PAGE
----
Golden Veins Christmas Single – FREE DOWNLOAD!!!

In the giving spirit of the holiday season, Golden Veins presents “Merry Christmas (Don’t Forget To Write)”; a comic/melancholic ode to Christmas alone and on the cheap, complete with synths and fa la las. A free song for all, regardless if you’ve been bad or good.

Here’s Ryan C. Meier from Golden Veins with some insight into the song’s creation:

Back in the winter of ’04, I was teaching English in Japan. It was at that time I realized just how ingrained Christmas is in US society and all the little details that make Christmas time feel like Christmas time. There was no four-day weekend at the end of November, no hustle and bustle in department stores, and no constant barrage of holiday songs playing over the loudspeakers in grocery stores. And frankly, the decorations that were up in public seemed kind of awkward and empty. I even had to work until 10 pm on Christmas Eve!

So for that month of December, I found myself feeling quite strange, as I knew Christmas was approaching, yet feeling no different from, say, the month of March. This song was the result of that month and I actually wrote and recorded it on my handy 8-track with the intent of sending it to my friends and family back home, but for whatever reason, never quite completed it.

Please enjoy this free download gift from us to you, and keep checking in for more Singles Club info!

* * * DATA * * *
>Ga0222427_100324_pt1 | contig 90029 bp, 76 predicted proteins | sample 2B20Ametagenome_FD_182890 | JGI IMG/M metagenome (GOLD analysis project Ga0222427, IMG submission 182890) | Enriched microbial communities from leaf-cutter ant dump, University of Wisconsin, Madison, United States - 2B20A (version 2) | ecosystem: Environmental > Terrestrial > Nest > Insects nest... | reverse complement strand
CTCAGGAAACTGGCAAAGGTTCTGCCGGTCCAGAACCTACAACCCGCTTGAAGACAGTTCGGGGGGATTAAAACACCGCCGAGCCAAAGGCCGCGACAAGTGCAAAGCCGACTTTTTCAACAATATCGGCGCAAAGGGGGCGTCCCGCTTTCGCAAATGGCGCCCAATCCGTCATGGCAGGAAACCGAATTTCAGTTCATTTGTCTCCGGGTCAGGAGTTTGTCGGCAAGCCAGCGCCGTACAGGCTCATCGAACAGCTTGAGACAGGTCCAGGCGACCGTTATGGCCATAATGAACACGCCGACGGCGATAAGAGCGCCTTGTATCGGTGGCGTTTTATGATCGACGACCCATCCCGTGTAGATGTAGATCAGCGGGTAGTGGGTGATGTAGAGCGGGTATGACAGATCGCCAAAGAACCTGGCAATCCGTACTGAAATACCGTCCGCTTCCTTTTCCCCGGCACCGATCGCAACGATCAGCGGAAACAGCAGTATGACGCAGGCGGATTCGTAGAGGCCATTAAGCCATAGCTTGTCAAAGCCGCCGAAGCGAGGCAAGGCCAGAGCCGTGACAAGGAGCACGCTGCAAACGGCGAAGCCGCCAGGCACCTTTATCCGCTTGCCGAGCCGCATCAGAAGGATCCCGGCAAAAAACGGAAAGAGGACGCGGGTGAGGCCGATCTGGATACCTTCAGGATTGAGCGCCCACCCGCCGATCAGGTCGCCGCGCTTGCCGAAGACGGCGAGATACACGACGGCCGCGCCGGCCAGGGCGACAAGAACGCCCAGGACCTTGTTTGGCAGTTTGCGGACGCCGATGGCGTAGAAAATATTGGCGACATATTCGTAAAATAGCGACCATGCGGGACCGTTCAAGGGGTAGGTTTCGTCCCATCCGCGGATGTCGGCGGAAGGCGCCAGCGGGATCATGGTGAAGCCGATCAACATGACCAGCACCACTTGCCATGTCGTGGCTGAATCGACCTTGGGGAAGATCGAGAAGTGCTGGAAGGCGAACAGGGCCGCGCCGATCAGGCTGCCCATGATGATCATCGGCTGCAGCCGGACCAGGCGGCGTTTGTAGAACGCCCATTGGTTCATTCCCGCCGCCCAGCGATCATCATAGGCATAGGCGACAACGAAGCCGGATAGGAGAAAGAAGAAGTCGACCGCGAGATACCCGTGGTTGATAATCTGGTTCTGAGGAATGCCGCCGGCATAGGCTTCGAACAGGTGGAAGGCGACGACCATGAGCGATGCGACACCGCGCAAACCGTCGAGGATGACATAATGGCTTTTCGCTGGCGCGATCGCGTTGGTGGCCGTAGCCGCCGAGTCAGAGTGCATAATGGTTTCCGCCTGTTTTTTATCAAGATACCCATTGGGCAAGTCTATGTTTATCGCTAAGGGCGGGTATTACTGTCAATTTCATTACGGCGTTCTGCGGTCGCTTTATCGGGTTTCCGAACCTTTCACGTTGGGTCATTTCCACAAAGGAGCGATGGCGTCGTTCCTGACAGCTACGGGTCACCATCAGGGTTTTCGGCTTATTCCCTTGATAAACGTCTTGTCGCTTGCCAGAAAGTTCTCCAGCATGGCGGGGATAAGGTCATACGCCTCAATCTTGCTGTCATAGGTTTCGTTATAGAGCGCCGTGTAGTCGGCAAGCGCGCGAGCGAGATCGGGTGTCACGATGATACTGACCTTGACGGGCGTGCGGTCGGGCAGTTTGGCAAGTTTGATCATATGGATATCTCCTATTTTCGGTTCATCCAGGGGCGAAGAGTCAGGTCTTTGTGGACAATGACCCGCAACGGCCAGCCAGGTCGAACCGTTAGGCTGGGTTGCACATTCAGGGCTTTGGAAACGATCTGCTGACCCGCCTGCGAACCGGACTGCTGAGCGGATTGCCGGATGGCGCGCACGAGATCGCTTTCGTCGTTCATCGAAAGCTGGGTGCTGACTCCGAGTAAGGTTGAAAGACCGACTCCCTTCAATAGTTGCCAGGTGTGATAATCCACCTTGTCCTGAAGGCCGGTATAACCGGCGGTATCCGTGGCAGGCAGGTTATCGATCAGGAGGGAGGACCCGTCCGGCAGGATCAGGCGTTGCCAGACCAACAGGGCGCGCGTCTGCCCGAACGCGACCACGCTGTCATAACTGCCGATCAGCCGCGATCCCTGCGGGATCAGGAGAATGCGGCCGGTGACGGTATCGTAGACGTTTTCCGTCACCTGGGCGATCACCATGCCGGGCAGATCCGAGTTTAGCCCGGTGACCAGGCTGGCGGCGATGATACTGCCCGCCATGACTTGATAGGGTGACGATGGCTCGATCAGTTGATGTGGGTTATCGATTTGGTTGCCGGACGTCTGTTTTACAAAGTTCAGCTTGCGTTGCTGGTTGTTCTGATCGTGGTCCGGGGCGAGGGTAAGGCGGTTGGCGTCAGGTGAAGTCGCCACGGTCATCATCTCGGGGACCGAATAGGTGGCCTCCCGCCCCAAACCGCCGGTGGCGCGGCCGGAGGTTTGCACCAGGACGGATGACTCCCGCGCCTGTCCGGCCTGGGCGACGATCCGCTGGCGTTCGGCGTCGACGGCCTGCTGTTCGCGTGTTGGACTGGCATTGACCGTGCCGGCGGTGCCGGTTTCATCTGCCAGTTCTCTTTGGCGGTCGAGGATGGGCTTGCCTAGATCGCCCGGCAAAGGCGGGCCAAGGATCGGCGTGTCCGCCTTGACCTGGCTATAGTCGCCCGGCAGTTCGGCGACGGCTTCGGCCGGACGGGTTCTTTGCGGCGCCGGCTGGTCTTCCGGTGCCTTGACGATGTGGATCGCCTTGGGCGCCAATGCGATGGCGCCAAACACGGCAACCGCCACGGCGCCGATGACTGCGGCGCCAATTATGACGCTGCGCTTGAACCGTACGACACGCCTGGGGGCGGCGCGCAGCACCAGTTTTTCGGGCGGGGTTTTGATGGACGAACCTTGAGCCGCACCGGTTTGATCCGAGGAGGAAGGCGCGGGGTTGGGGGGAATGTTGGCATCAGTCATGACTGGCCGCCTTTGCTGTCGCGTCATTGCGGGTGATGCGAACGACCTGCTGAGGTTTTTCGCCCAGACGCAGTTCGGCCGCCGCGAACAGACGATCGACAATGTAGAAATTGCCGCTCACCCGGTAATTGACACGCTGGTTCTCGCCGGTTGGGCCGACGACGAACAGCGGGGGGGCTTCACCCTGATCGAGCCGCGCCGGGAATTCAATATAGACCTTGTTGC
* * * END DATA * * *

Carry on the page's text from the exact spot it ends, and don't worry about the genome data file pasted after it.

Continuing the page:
– Greg

Some manga series: first books and favorable first impressions

I recently remarked to my brother that Akira and Lone Wolf and Cub (and similar works by the creators of those works) were the only mangas (I’m going to pluralize it with an “s” because that’s how we fucking indicate pluralization in English) I’d ever read that weren’t retarded. Further review reveals that assertion as impulsive and over-general, as I really enjoyed the 3 volumes of Hiroshi Hirata’s Satsuma Gishiden that Dark Horse bothered to publish, and I’ve died laughing at the 4 volumes of Cromartie High School that I’ve read. Still, with as many comics as I read and how little of it is Japanese, it seemed like I must have been missing some good stuff.

I surfed around, consulted “best-of” lists, and did that sort of nonsense and came up with a list of works that I want to check out. Then I downloaded or checked out the first volumes of these series from my local library and read them. Here are the opening volumes that I thought were great and convinced to read the rest of the series (which I will do in the future).